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5. Re: Breaking your timeshare Obligation

You could try the industry guide at URL getmymoneyback.info but not sure if it would be appropriate for your needs?

Santa Cruz...
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282 posts
33 reviews
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6. Re: Breaking your timeshare Obligation

You can also list it for sale on tug2.net

aka timeshare users group.

Redwood City...
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340 posts
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7. Re: Breaking your timeshare Obligation

We had 2 timeshares we were no longer using. One we were able to trade for an upgrade at a vacation club with NO yearly maintenance fees, the other had lost their Gold Crown rating with RCI and we couldn't even give it away. We had an attorney write them a letter saying they were in breach of contract as we bought a Gold Crown resort with 150/year maintenenace fees and they had let the resort go while at the same time raising the fees to over 600/year. (It was a 3 bed/2bath/2story).

The resort agreed to accept a quitclaim deed. We didn't get any of our money back, but at least we are not having to pay the yearly maintenance fees. We did use the place for many family vacations, so we feel lucky to just get out of the contract at this point.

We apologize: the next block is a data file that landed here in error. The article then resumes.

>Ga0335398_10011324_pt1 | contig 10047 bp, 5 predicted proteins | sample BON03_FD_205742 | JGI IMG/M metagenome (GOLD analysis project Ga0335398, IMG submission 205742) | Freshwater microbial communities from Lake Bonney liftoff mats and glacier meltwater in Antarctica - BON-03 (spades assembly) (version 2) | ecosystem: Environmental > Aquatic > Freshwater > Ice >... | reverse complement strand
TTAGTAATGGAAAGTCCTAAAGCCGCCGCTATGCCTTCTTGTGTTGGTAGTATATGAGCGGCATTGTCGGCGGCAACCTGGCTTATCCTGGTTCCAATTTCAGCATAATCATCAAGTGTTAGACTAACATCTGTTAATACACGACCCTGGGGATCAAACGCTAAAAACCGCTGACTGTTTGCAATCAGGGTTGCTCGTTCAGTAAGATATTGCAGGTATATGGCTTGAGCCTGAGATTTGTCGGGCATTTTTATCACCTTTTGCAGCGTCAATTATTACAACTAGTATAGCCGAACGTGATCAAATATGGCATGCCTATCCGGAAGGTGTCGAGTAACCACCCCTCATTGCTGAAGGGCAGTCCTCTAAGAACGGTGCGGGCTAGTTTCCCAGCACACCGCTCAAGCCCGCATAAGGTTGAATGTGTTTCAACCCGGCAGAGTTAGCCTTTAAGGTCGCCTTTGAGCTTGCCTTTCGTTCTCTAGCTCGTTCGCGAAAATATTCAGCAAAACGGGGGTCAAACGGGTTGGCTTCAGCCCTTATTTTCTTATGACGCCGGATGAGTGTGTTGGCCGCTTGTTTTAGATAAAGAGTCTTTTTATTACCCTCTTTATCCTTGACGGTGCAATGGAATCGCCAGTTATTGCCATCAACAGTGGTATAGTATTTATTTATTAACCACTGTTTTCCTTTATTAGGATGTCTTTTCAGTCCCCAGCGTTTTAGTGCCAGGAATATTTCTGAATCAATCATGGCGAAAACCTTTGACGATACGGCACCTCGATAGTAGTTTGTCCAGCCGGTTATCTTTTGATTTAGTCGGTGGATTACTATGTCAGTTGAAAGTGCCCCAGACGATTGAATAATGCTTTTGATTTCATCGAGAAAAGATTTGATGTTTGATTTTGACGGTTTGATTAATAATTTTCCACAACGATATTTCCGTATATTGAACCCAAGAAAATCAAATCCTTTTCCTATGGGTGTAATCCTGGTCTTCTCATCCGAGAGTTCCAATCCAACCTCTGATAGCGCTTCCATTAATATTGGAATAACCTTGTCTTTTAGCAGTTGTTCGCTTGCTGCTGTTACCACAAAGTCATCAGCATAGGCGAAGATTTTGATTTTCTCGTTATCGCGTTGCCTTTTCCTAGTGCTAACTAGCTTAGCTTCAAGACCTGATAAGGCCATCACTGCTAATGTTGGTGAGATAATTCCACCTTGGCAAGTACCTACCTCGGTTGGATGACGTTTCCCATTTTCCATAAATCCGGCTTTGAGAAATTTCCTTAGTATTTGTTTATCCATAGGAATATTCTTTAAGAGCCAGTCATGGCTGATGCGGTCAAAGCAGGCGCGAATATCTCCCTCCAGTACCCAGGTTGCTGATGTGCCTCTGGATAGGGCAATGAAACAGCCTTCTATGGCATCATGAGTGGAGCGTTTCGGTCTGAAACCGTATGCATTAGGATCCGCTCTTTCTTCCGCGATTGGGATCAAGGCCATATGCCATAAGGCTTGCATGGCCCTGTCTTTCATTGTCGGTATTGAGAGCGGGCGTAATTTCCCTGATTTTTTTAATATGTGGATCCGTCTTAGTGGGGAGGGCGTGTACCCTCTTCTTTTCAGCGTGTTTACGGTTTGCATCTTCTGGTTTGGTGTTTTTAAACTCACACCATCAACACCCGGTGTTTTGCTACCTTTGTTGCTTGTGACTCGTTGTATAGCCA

We had called many of those places that offer to sell your timeshare for an upfront fee, take your timeshare for a donation to charity or to take it off your hands for 2 or 3 thousand dollars. I would be very careful with them and check BBB. Usually you still have to pay the maintenance fees until they sell them.

If you just stop paying they can and will call a collection agency and put dings on your credit rating.

I don't think people can just deed you something without your agreement, so if you have accepted the deed it is up to you to get rid of it. Maybe the executor of the estate can help? Or maybe there is another family member who wants it?

8. Re: Breaking your timeshare Obligation